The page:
What is called a “subscription economy” is not so far removed from the everyday life of ordinary Koreans. A growing number of Korean consumers, especially those in their 20s, are embracing this new model that favors subscriptions over ownership.
For digital services and software, this makes sense. Netflix is a case in point. Korean viewers, who once preferred downloading video files from online hard drive service operators, are signing up for the global video streaming platform. They watch as many films, drama series and animated features as they want on mobile devices and TV sets, paying a fixed amount in fees on a monthly basis.
The advantages are not limited to consumers. Netflix, Amazon, Apple and many other global companies are increasingly jumping onto the subscription bandwagon as an effective tool to retain customers for a longer period of time and maintain revenue at a steady pace.
The subscription business model is also in sync with the digital economy in which goods and services are mostly in the digital format as opposed to the physical, tangible form that dominated the “product economy,” which is now regarded as an outdated model.
As digital products often require regular updates, a subscription model bolsters the upkeep needed to keep software and services up-to-date and compatible with the latest operating systems or other steadily changing infrastructure.
So is it a win-win relationship for both consumers and companies? For the most part, yes. But the pace of shift toward subscription-based digital business might be way too fast, or sometimes embarrassing, for many consumers.
The foremost issue is the surging list of PC and mobile software products that are only intermittently used, and yet require consumers to pay a hefty fee on a monthly, quarterly or yearly basis, instead of a one-off payment for full ownership.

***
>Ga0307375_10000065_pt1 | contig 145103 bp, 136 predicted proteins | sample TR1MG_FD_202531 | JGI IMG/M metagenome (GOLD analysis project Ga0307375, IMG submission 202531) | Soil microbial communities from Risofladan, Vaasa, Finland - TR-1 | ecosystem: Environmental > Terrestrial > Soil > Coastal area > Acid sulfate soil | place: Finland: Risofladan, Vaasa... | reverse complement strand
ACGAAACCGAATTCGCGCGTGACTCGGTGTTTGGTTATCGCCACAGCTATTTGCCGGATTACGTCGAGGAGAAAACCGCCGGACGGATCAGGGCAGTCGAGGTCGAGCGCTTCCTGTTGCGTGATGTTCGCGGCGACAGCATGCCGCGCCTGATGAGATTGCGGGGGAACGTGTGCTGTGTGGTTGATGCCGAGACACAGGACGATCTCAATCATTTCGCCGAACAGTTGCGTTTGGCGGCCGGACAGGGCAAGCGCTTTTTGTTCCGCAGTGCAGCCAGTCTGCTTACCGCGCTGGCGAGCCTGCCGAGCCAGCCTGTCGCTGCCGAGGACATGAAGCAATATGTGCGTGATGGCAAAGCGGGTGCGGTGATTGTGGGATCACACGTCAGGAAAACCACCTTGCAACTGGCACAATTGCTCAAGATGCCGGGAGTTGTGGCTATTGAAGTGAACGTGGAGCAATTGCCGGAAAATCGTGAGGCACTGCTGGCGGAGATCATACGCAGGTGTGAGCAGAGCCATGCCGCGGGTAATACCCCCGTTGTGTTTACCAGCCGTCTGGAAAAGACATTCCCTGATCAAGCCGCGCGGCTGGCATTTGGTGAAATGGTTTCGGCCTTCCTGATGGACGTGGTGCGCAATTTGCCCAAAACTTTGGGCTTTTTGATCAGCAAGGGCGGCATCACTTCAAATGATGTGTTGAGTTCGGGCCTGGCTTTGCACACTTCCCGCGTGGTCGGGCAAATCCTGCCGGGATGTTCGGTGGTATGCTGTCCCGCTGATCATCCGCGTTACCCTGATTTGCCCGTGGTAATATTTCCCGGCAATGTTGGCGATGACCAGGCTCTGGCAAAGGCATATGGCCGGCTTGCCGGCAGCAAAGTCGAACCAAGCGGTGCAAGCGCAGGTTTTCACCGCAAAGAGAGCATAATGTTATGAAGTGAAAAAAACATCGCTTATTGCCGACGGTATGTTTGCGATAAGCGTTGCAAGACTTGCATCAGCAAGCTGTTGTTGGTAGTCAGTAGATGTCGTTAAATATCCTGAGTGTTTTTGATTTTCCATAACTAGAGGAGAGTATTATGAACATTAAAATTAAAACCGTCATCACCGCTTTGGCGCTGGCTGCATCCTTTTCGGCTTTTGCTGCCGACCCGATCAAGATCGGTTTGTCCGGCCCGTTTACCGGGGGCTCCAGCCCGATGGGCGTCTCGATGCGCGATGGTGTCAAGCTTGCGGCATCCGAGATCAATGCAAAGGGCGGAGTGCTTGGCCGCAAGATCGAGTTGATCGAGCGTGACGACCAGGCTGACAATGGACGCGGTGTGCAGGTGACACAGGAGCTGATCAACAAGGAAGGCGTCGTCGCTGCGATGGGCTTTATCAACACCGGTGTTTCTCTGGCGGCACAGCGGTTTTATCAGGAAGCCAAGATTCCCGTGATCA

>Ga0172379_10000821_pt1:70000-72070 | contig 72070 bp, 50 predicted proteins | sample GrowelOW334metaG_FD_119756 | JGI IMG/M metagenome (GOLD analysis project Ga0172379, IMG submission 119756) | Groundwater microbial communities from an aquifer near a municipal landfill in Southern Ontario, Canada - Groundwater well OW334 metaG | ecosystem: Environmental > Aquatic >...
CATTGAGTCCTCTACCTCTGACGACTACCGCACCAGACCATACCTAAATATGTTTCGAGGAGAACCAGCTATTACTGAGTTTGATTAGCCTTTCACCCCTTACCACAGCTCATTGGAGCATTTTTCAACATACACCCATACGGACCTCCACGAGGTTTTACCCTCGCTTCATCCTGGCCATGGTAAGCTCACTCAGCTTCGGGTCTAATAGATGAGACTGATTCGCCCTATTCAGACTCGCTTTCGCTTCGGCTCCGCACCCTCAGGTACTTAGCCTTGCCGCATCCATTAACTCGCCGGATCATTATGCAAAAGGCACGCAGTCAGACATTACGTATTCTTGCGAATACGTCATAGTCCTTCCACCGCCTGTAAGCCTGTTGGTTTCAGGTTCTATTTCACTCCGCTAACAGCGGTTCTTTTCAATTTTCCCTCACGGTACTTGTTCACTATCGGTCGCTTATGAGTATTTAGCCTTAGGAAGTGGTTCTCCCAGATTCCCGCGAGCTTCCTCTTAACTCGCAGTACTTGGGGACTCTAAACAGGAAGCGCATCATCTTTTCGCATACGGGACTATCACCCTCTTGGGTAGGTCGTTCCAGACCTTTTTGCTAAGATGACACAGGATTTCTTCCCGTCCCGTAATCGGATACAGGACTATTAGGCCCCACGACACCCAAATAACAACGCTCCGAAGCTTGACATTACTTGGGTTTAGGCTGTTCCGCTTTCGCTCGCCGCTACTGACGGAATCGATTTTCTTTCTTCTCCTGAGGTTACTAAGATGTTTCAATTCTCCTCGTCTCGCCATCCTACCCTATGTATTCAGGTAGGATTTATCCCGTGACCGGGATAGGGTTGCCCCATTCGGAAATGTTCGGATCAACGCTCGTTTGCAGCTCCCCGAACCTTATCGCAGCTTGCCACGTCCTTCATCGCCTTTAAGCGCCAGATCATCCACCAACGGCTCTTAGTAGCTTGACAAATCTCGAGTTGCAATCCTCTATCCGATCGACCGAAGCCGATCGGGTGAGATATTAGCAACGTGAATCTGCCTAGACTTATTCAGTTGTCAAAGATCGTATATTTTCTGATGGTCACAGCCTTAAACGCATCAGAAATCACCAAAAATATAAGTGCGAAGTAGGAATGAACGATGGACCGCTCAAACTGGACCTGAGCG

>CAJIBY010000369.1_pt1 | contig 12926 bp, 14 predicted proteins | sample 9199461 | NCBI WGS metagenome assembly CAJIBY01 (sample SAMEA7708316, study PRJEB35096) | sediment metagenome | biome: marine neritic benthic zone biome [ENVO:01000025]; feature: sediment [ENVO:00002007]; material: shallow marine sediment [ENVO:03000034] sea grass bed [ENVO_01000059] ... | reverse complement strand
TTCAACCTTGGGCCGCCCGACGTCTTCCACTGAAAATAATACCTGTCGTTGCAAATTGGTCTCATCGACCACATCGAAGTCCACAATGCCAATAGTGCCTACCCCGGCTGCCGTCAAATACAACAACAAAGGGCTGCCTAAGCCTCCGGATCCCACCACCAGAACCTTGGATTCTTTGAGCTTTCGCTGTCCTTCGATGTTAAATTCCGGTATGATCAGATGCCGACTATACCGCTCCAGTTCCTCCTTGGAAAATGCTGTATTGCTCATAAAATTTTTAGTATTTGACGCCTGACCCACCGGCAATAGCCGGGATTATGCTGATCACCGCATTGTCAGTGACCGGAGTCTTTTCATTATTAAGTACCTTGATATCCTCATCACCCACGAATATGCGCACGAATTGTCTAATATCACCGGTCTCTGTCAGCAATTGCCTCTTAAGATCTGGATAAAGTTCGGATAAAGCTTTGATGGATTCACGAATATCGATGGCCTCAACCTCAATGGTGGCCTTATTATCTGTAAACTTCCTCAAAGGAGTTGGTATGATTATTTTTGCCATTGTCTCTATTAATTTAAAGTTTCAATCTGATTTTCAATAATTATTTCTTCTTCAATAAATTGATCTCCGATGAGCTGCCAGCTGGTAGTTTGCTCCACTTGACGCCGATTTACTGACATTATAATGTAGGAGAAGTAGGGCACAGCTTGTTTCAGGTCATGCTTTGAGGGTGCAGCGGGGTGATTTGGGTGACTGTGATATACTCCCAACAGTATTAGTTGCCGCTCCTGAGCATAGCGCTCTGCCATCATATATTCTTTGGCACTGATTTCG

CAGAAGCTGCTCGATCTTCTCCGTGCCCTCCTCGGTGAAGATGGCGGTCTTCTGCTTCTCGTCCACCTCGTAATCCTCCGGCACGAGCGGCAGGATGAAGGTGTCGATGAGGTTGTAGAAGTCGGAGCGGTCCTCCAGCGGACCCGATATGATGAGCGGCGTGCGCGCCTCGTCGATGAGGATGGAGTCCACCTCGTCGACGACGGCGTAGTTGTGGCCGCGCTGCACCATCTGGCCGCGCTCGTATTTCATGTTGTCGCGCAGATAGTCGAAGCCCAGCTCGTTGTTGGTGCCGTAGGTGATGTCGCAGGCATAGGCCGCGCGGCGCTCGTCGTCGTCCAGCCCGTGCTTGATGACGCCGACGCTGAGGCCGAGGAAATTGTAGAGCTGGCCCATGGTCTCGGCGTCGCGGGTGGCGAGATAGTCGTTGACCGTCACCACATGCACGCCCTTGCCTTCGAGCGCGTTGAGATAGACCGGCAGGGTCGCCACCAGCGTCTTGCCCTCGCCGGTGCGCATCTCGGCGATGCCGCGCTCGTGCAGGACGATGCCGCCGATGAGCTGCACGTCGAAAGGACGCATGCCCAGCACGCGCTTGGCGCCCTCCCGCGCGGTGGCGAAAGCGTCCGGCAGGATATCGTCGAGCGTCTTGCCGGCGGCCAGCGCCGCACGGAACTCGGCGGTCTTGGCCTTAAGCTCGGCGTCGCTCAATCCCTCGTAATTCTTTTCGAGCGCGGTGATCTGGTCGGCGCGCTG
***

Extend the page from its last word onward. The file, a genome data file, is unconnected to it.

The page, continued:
For instance, I recently agonized over a spiffy piece of software that I faithfully believe would enhance my painting ability dramatically. In order to create a masterful digital painting through the renowned program, however, I have to fork over extra money on a monthly basis. The problem is that despite my conviction about the software’s excellence and its potential to boost my artistic aspiration, I know I would use the program only when I have plenty of free time and get fully motivated -- in other words, a usage pattern categorized as “not so often” that cannot justify such a monthly subscription fee.
A closer look into my overall digital subscription details reveals a bigger problem: There are already too many subscription-based software packages and services, and I don’t want to succumb to the strange new world in which we, as consumers, are forced to pledge long-term loyalty and monthly payments for new software and services, including those which are rarely updated or infrequently used.
For music services, many Koreans have signed up for Melon, Apple Music or other subscription-based services. Spotify is rumored to be launching here later this year, so the temptation for digital music lovers could intensify further.
For films, drama and animation series, Netflix is competing with local contenders such as Watcha, Wavve (previously Pooq) and Tiving, among other streaming service providers. And let’s not forget YouTube’s Premium, a simple ad-free service that is gaining ground among those who are tired of watching ads to be able to see a new 90-second clip on their favorite cat channel.
For digital book buffs, Ridibooks, Kyobo and Millie’s Library offer monthly subscription plans that allow users to read from a fairly large pool of old and new titles. Amazon’s Kindle service also markets similar unlimited reading options for English and Japanese ebooks as long as subscribers pay the extra fees. Amazon’s Audible audiobook service has long been a subscription-based business model, even though members can purchase single titles separately from their monthly plan.
I confess that I have been paying for a host of subscription services. Although I have pointed out the dilemma and financial burden for consumers regarding the expanding category of subscription products, the trend appears unlikely to change any time soon, unless there is a drastic upheaval in the digital business ecosystem. This is a sad reality for those who prefer a single one-time purchase for a software license.
By Yang Sung-jin (firstname.lastname@example.org
) Yang Sung-jin is the multimedia editor of The Korea Herald. -- Ed.